30 more trees to be cut on Aurobindo Marg: Neem tree first casualty in 8-km road widening project

“The branches of the Neem tree are still strewn all over the footpath adjacent to the school,” Shefali Mittal, secretary of the Sarvodaya Enclave RWA told The Indian Express

By: Express News Service | New Delhi | Published: June 30, 2017 6:16 am
Delhi tree felling, Aurobindo Marg, Raod widening in Delhi, Delhi news, India news, National news Trees cut near Sarvodaya Enclave. Tashi Tobgyal

An old Neem tree adjacent to the Mother’s International School on Aurobindo Marg is the first casualty in an 8-km road widening project that will affect as many as 30 trees. Traffic officials said a survey was conducted to identify trees that were hazardous to commuters. These will either be cut or transplanted to a different location.

“The branches of the Neem tree are still strewn all over the footpath adjacent to the school,” Shefali Mittal, secretary of the Sarvodaya Enclave RWA told The Indian Express. “Residents have been posting pictures of the tree on our colony WhatsApp groups. Several trees on the stretch have a distinct green marker put on them as an identifier,” she said.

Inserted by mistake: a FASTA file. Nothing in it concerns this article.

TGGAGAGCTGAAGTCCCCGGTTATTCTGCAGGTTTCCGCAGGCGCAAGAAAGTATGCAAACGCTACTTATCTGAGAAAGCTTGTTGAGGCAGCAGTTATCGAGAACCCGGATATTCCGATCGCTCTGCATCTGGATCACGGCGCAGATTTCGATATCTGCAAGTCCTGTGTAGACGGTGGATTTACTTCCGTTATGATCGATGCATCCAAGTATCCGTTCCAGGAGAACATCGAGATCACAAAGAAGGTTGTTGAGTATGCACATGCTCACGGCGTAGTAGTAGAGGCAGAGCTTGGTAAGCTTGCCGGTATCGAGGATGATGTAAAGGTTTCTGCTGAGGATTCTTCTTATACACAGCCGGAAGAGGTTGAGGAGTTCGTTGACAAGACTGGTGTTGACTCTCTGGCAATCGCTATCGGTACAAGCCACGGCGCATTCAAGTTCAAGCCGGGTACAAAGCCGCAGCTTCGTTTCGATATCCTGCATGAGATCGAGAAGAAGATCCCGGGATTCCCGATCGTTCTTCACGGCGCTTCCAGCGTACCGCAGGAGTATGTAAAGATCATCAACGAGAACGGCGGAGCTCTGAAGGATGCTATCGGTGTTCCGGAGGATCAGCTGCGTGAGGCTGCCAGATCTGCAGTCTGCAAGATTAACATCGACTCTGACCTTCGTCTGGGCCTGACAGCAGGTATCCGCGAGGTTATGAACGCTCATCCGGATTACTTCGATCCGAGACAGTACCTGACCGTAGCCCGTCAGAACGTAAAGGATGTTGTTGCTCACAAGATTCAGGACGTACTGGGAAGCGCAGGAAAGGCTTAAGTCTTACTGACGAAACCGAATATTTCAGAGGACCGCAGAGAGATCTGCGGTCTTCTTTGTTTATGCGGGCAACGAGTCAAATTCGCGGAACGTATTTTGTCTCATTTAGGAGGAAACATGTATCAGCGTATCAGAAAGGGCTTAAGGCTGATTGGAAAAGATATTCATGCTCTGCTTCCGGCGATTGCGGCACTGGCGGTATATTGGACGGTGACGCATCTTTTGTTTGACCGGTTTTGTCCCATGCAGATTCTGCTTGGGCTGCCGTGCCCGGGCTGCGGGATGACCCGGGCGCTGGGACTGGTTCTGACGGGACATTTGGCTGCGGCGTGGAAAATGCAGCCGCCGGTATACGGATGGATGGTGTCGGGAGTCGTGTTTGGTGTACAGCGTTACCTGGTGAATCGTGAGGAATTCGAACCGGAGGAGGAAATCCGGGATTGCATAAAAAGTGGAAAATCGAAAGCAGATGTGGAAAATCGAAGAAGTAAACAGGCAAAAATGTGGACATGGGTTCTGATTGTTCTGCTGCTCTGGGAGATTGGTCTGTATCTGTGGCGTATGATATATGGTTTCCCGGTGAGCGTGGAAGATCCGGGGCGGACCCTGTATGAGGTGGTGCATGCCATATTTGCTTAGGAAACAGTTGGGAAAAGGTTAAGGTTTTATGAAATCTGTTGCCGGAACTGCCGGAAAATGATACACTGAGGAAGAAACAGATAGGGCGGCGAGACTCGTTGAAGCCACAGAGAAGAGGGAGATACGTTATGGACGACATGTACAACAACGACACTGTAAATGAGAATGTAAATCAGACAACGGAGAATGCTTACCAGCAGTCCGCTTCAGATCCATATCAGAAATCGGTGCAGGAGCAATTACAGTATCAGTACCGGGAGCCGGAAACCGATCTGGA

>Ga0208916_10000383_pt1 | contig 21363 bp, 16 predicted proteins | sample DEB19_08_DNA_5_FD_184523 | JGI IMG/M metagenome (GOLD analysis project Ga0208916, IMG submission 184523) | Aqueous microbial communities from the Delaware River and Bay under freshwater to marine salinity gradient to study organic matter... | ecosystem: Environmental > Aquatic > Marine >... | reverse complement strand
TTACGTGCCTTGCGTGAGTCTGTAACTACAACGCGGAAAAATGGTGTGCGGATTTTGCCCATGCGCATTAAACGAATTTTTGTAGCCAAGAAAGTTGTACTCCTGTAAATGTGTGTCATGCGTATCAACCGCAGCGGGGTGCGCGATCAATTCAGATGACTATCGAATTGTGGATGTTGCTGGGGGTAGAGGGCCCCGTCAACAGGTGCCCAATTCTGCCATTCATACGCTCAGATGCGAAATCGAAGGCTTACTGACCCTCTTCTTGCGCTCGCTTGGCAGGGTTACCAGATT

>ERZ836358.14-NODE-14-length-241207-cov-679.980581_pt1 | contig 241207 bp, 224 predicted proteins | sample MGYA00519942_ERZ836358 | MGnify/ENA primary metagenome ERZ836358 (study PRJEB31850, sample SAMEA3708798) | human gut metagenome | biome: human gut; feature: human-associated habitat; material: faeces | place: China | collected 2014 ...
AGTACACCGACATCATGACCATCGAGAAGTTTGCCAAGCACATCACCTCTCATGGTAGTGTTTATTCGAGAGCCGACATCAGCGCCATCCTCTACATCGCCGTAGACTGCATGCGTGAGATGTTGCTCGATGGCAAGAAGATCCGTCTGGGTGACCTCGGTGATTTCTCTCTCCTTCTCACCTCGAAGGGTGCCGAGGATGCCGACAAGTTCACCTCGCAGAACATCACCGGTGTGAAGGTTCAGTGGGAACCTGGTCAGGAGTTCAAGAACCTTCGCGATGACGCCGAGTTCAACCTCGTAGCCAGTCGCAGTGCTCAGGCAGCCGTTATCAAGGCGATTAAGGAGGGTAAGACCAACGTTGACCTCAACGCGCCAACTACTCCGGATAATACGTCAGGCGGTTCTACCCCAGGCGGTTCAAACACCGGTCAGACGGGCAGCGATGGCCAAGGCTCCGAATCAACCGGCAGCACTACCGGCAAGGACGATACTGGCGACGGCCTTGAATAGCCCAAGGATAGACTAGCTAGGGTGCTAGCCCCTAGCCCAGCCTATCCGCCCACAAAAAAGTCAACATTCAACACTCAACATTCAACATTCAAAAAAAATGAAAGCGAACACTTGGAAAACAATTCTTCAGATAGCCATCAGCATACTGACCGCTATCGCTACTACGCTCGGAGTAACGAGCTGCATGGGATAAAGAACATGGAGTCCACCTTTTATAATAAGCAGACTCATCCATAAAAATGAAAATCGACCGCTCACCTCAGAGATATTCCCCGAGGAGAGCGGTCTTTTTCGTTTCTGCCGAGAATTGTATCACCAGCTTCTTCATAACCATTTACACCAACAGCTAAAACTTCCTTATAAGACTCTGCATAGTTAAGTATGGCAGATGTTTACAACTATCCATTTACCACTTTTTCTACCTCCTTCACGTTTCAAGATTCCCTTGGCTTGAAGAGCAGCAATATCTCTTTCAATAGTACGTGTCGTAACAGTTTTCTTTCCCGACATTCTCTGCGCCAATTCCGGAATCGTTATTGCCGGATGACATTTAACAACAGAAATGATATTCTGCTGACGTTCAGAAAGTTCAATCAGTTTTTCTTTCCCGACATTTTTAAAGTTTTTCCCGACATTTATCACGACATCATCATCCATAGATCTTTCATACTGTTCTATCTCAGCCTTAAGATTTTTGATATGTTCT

Mittal added that the felling has been going on for a week now, and two trees have been chopped off on the Aurobindo Marg, so far.

The stretch, which runs from INA Market to Andheria Mod in Mehrauli, has several trees “hazardous to commuters,” a traffic official said, adding that “these trees are also causing huge traffic congestion in that stretch leading to south Delhi.”

The feasibility study of the trees has been submitted to both the Public Works Department and the Forest Department, said the official.

“As compensation for the Neem tree, we have asked the PWD to plant 10 saplings,” said a Forest Department official. “We approved the felling of that tree since it was ‘dangerous’ and in the way of traffic. We had received reports that accidents were taking place.”

Sohail Madan, a naturalist in his early 30s, remembers climbing the Neem tree when he an 11-year-old child. “I went to Mother’s International School, and everyday, me and my friends would spend at least half-an-hour on or around the tree,” he said.

Madan, who works at CEC Delhi and drove past the fallen tree on Thursday, said he was horrified to see a “grotesque” version of the tree — which he remembers so fondly from his childhood. “I remember climbing that tree with my friends and it’s sad to see what development has done to the city. It’s certainly not a good sight for the students to look at, nor a good lesson for them to learn.”

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